CXLIII Dhritarashtra said, Unvanquished by Drona, and Radha's son and Vikarna and Kritavarman, how could the heroic Satyaki, never before checked in battle, having after his promise to Yudhishthira crossed the ocean of the Kaurava troops, being humiliated by the Kuru warrior Bhurisravas and forcibly thrown on the ground'
Sanjaya said, Hear, O king, about the origin, in the past times, of Sini's grandson, and of how Bhurisravas also came to be descended. This will clear thy doubts. Atri had for son Soma. Soma's son was called Vudha. Vudha had one son, of the splendour of the great Indra, called Pururavas. Pururavas had a son called Ayus. Ayus had for his son Nahusha. Nahusha had for his son Yayati who was a royal sage equal to a celestial. Yayati had by Devayani Yadu for his eldest son. In Yadu's race was born a son of the name of Devamidha of Yadu's race had a son named Sura, applauded in the three worlds.
Sura had for his son that foremost of men, viz, the celebrated Vasudeva. Foremost in bowmanship, Sura was equal to Kartavirya in battle. In Sura's race and equal unto Sura in energy was, born Sini, O king! About this time, O king, occurred the Swayamvara. of the high-souled Devaka's daughter, in which all the Kshatriyas were present. In that self-choice, Sini vanquishing all the kings, quickly took up on his car the princess Devaki for the sake of Vasudeva. Beholding the princess Devaki on Sini's car, that bull among men, viz, the brave Somadatta of mighty energy could not brook the sight. A battle, O king, ensued between the two which lasted for half a day and was beautiful and wonderful to behold. The battle that took place between those two mighty men was a wrestling encounter. That bull among men, viz, Somadatta, was forcibly thrown down on the earth by Sini.
Uplifting his sword and seizing him by the hair, Sini struck his foe with his foot, in the midst of many thousands of kings who stood as spectators all around. At last, from compassion, he let him off, saying, Live' Reduced to that plight by Sini, Somadatta, O sire, under the influence of wrath began to pay his adorations to Mahadeva for inducing the latter to bless him. That great lord of all boon-giving deities viz, Mahadeva, became gratified with him and asked him to solicit the boon he desired. The royal Somadatta then solicited the following boon, I desire a soon, O divine lord, who will strike Sini's son in the midst of thousands of kings and who will in battle strike him with his foot' Hearing these words, O king, of Somadatta, the god saying, So be it' disappeared then and there. It was in consequence of the gift of that boon that Somadatta subsequently obtained the highly charitable Bhurisravas for son, and it was for this, Somadatta's son threw down Sini's descendant in battle and struck him, before the eyes of the whole army, with his foot. I have now told thee, O king, what thou hadst asked me. Indeed, the Satwata hero is incapable of being vanquished in battle by even the foremost of men. The Vrishni heroes are all of sure aim in battle, and are conversant with all modes of warfare.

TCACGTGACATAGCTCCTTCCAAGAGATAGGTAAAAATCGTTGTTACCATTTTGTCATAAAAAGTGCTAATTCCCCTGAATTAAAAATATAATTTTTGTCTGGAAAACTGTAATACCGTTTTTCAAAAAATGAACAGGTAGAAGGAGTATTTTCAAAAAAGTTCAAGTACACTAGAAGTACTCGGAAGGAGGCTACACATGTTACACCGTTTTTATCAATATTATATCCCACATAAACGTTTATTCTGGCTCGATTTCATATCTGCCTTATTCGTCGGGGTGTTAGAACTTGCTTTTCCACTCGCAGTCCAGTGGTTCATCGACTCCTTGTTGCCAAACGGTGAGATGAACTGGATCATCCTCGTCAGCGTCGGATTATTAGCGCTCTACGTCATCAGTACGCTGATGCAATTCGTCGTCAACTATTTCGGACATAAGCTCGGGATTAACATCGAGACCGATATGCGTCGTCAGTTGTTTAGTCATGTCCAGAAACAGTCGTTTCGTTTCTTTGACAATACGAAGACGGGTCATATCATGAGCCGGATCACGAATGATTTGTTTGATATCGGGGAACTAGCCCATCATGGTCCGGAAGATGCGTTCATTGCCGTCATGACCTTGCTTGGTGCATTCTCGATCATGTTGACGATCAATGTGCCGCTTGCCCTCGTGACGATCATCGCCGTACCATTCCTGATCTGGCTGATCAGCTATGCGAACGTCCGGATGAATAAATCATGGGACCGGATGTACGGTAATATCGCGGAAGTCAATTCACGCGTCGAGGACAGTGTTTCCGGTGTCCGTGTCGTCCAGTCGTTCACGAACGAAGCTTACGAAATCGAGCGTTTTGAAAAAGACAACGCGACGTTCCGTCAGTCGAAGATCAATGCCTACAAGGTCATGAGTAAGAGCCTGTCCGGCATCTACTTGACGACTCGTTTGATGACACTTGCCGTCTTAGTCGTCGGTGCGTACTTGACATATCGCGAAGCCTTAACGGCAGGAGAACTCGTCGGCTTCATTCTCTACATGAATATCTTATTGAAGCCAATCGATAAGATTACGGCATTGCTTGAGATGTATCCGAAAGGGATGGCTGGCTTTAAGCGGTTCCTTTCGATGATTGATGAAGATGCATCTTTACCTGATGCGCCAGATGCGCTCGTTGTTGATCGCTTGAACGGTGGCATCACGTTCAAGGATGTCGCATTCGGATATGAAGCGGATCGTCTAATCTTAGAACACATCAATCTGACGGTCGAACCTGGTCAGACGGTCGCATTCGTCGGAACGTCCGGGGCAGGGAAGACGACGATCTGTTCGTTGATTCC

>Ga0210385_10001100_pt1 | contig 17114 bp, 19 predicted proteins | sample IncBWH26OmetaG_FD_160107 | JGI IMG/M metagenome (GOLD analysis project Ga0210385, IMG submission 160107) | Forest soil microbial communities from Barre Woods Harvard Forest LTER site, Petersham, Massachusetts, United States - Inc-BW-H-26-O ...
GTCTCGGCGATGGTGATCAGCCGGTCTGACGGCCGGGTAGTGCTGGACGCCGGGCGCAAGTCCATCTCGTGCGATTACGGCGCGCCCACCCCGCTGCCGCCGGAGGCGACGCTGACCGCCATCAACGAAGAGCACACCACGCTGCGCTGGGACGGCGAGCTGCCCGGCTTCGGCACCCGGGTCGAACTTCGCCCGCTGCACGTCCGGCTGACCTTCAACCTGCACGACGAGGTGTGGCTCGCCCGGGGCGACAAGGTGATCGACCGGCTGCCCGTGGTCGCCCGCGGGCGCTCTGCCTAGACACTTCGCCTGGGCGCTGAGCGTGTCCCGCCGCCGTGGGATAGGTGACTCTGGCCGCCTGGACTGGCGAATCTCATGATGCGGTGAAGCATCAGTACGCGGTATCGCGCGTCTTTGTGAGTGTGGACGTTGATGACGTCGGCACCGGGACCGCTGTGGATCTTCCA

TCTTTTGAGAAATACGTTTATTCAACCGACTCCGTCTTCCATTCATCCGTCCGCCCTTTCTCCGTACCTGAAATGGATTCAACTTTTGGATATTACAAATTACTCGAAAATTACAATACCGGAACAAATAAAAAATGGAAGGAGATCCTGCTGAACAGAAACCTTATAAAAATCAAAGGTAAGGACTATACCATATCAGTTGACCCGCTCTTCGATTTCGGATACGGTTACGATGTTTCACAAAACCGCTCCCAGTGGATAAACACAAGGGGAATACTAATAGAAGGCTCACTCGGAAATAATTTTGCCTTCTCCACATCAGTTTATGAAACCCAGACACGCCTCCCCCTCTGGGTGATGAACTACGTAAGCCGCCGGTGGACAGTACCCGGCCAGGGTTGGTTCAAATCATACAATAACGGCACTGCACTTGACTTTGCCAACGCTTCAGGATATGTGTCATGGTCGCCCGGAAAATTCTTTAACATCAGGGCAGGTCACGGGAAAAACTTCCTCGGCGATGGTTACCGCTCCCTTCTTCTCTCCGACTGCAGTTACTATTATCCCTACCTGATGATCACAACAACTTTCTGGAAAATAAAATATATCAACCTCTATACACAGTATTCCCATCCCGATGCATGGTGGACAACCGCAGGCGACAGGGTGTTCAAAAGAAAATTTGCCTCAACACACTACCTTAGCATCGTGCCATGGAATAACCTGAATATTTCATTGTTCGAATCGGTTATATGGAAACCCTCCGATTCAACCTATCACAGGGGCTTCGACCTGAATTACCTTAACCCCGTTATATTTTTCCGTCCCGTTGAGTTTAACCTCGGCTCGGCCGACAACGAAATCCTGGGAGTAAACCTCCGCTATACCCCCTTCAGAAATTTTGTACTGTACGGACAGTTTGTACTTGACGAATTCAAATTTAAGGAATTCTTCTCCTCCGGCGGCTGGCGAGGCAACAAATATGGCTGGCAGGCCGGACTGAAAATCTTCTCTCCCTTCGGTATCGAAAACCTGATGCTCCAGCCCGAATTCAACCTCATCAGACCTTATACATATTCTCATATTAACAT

They are vanquishers of the very gods, the Danavas and the Gandharvas. They are never confounded. They always fight, relying upon their own energy. They are never dependent on others. None, O lord, are seen in this world to be equal to the Vrishni's. None, O bull of Bharata's race, have been, are, or will be equal in might to the Vrishni's. They never show disrespect to their kinsmen. They are always obedient to the commands of those that are reverend in years. The very gods and Asuras and Gandharvas, the Yakshas, the Uragas and the Rakshasas cannot vanquish the Vrishni heroes, what need be said of men, therefore, in battle? They never covet also the possessions of those that ever render them aid on any occasion of distress.
Devoted to the Brahmanas and truthful in speech, they never display any pride although they are wealthy. The Vrishnis regard even the strong as weak and rescue them from distress. Always devoted to the gods, the Vrishnis are self-restrained, charitable, and free from pride. It is for this that the prowess of the Vrishnis is never baffled. A person may remove the mountains of Meru or swim across the ocean but cannot defeat the Vrishnis. I have told thee everything about which thou hadst thy doubts. All this, however, O king of the Kurus, that is happening is due to thy evil policy, O best of men